You can call that science if you want to, I can’t stop you. If that’s what “science” is, you can cancel everything I’ve said about science as a means of attaining more reliable information about the material universe because it looks a heck of a lot like a more sophisticated version of creation mythology to me. If physical and other hard scientists are content to contain that within science, then it’s going to pay a price and, perhaps, already is.

    I was thinking that you hadn’t been trailing me lately just the other day.

    B.S. Nelson If you’ve got a point, come out and make it because I’m not seeing much in what you say that’s worth making the effort to wonder about. I’d rather watch chimpanzees flinging stuff at people in zoos.

  2. 100. Anthony McCarthy Says:

    Oh, and, Dan S. I forgot to mention, about that 35,000 year old statue. I’ve yet to see any speculation about its “meaning” that takes into account that the attitude of the artist, never mind anyone else viewing it and the ideas they had about the object, was fixed for all time. The ideas that an individual have about a work of art changes, develops, sometimes is entirely overturned over time. You don’t know if the artist had second thoughts and went back to make modifications after they’d originally considered it finished. You don’t know if a second or third individual made modifications in it. Perhaps it was looted from another culture or was a found object and then modified.

    Isn’t it fun to make up stuff about something like that? And to post comments you wonder will show up before what it refers to does? Though I’m going to post these two comments on my blog so they’ll appear in order.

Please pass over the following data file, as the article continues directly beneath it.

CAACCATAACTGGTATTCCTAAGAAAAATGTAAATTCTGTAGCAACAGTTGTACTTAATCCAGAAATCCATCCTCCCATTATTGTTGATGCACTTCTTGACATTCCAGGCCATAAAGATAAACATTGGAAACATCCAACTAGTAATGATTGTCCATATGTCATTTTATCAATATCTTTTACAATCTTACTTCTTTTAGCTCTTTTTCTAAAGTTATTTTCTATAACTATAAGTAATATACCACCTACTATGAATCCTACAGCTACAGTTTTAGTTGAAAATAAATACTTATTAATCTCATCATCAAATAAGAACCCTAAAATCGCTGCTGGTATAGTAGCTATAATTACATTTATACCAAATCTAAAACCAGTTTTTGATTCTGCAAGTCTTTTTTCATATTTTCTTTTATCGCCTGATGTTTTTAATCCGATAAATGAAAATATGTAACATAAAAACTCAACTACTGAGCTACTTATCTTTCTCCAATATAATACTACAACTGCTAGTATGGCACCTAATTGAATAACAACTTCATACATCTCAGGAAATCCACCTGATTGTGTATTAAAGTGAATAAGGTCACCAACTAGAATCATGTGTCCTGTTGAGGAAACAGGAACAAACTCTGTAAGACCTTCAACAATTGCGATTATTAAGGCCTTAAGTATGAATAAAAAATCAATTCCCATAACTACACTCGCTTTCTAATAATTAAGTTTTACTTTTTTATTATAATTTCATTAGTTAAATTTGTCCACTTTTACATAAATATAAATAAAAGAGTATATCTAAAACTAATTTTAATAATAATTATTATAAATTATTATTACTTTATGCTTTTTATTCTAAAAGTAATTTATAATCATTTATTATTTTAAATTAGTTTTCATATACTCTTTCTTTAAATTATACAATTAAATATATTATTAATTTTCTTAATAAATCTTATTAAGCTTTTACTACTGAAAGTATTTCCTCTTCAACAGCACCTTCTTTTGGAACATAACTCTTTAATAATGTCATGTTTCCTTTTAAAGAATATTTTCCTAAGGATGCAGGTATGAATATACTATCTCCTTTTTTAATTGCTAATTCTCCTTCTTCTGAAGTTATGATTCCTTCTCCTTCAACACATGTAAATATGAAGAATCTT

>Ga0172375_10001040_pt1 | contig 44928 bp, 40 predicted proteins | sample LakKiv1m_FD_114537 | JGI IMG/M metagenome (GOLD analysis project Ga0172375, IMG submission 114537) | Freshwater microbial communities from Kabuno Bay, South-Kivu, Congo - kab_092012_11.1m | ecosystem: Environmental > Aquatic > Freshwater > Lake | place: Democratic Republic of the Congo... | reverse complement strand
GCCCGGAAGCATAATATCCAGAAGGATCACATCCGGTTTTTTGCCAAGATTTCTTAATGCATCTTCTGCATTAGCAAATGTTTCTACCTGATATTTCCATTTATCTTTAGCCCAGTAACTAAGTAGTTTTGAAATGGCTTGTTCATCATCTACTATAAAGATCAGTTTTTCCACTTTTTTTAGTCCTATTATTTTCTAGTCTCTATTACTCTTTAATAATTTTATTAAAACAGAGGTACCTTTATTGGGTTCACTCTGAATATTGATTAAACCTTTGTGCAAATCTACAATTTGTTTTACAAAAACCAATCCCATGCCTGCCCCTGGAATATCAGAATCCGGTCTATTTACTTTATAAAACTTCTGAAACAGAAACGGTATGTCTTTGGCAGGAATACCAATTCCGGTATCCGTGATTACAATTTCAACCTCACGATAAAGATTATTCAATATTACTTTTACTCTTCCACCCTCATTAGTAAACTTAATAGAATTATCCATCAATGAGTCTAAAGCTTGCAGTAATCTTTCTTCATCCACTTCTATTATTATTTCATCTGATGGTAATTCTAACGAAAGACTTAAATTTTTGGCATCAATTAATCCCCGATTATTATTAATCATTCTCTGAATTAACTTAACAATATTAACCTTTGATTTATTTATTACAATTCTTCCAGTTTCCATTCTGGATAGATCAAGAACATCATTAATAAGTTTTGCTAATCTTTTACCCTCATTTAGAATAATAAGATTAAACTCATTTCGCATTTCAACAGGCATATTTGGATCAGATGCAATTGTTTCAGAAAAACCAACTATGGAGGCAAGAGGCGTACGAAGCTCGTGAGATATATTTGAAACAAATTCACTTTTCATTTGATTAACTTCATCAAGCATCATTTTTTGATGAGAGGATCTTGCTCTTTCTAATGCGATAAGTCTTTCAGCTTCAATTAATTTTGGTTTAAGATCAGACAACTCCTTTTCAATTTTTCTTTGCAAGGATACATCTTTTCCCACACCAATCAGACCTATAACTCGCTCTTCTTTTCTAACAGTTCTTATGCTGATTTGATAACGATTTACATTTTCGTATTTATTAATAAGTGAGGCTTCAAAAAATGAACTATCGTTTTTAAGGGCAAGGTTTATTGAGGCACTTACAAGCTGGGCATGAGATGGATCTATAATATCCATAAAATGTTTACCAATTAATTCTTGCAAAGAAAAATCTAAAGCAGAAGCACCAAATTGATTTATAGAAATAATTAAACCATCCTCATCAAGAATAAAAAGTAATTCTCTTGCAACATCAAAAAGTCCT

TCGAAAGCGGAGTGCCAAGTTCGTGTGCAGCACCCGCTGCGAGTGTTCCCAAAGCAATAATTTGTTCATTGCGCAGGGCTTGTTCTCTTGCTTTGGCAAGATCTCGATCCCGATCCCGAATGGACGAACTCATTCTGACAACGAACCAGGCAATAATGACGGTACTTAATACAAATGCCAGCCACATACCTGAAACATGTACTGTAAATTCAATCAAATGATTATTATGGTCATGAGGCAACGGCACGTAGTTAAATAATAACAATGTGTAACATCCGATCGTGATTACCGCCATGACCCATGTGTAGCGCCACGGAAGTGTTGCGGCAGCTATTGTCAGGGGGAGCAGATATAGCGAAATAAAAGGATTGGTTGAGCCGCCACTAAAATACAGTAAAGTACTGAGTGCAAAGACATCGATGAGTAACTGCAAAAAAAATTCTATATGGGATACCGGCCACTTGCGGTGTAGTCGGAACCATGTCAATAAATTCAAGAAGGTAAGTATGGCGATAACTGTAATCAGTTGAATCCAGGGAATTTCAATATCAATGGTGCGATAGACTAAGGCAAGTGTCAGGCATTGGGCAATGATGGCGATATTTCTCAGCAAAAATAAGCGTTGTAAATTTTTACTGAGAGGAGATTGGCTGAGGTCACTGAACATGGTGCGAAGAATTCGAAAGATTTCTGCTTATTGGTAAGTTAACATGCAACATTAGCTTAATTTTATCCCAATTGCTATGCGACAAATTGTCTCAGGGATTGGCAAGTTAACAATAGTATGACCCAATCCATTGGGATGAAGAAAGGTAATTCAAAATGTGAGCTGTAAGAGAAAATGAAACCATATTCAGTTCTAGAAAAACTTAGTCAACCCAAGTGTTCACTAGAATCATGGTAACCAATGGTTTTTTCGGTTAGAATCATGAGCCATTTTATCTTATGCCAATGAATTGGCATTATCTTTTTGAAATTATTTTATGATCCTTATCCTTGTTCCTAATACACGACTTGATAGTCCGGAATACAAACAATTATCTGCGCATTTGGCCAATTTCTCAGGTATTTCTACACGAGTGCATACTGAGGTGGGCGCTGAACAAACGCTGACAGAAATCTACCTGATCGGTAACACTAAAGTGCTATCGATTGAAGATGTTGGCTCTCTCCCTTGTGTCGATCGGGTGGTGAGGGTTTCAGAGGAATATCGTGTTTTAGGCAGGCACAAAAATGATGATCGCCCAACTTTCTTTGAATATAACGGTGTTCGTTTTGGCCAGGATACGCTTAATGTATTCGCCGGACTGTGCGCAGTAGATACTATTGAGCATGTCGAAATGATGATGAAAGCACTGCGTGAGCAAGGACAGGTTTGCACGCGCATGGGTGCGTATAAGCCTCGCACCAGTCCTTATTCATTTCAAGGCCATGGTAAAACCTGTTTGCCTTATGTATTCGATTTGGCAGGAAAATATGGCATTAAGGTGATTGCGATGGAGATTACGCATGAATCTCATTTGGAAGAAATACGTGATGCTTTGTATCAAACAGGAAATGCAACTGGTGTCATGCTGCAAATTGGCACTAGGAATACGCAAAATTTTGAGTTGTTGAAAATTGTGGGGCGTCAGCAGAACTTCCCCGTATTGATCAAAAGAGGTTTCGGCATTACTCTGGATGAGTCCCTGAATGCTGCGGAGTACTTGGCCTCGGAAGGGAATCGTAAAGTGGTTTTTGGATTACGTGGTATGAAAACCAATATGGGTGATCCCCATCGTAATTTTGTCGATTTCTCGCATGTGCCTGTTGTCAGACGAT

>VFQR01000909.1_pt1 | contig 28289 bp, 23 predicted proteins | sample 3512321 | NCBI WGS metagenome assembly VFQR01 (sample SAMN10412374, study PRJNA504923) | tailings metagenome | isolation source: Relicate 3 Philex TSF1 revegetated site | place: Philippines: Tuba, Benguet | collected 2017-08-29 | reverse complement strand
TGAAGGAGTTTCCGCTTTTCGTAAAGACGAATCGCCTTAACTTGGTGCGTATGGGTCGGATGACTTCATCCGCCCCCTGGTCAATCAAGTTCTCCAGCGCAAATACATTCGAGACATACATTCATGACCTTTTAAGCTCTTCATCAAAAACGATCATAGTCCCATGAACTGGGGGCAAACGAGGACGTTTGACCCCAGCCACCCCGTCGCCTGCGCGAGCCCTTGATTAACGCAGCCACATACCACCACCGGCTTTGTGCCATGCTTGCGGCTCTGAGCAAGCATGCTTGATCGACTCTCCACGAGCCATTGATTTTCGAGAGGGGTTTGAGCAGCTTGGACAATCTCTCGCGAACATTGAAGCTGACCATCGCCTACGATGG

Tuesday, August 18, 2009

Comments stuck in moderation

# 54. Anthony McCarthy Says: Your comment is awaiting moderation.
August 18th, 2009 at 10:46 am

— Oh, Robert Wright is definitely a big fan of evo psych. As usual McCarthy wants to pontificate without reading the book. Skeptic

I asked if Robert Wright was trying to assert what he wrote was science, I said I had only read about the book but hadn’t read it at the beginning of my comment. I didn’t try to hide that fact. His documentation that Coyne misrepresented what he said was pretty clear, Coyne misrepresented him just as the critics of Unscientific America have repeatedly misrepresented it. Those are the only things I said about his book. You will notice I put the only statement about it’s purporting to represent science in the form of a question.